I used Venngage (https://infograph.venngage.com/) to create an infographic about choosing a domain name for my microlearning activity. I selected Venngage specifically to learn a new tool, as I usually use Canva or Adobe Spark to create infographics.
When learning Venngage, I just jumped right in to try it. Learning by doing is an excellent example of experiential learning. Rather than follow along with the tutorial, or read the documentation, I just made my infographic. Using experiential learning, in this case, was effective because I was able to step through each mode of the experiential learning model to learn how to use the tool:
- Concrete experience: I used a Venngage template to create an infographic.
- Reflective observation: What happened when I tried to modify the template?
- Abstract conceptualization: Why did the resulting infographic look good or bad?
- Active experimentation: How can I make the resulting infographic look better?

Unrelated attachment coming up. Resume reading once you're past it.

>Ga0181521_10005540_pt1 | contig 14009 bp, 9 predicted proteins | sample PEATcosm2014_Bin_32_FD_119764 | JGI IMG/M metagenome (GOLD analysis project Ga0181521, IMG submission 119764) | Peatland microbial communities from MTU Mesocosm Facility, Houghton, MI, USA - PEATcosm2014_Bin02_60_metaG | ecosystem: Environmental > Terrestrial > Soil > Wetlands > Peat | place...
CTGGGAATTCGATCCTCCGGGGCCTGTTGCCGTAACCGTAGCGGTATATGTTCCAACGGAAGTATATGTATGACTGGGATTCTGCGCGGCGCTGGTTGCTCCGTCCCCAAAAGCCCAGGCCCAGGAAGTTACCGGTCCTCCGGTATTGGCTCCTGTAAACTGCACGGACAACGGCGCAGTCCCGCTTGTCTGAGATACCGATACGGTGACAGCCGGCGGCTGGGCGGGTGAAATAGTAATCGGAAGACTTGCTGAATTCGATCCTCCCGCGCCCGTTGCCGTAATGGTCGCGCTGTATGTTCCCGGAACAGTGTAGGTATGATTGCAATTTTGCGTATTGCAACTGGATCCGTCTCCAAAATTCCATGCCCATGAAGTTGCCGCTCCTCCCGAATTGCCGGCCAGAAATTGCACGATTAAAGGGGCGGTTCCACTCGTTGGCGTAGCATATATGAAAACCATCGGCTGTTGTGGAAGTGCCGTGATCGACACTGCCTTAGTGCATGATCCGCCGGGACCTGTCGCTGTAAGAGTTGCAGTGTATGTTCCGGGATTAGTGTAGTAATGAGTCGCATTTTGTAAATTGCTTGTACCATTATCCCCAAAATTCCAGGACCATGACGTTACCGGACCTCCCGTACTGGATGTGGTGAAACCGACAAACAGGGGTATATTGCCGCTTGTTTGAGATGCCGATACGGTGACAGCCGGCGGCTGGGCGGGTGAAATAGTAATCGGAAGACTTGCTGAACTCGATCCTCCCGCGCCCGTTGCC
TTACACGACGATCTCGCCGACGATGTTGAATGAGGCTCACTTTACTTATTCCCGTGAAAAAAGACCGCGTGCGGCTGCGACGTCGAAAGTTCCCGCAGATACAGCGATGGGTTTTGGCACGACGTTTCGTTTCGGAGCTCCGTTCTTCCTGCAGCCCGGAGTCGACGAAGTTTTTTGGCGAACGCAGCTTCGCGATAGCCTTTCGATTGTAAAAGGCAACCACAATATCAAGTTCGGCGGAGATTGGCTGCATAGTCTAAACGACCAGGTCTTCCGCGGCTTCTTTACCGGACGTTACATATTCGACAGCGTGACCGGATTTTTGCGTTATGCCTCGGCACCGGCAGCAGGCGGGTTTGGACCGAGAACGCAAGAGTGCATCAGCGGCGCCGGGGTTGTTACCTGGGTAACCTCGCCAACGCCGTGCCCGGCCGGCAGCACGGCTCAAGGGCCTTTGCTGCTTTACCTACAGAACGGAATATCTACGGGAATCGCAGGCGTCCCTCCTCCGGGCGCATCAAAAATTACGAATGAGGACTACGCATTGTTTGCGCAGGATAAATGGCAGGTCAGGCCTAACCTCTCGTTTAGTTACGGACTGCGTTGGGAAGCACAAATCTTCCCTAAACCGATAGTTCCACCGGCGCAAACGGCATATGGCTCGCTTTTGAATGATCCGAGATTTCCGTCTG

After poking around a bit in the tool, I watched a tutorial video to help me understand the process a little better (https://youtu.be/jb1kY64ywBk). The tutorial was a great example of microlearning, giving me a brief, targeted look at the tool. It was also an excellent example of cognitivism. The video producer provided the information in manageable pieces to allow me to process new information effectively. They also appeared to be aware of Cognitive Load Theory, as they eliminated any unnecessary elements such as background music and on-screen text. The tutorial helped me fill in any gaps I had when attempting to connect my previous experience with Canva to learn Venngage.
I think I also used a bit of constructivism to learn how to use Venngage. I constructed new knowledge about using Venngage on the foundation of previous experiences with Canva and Adobe Spark.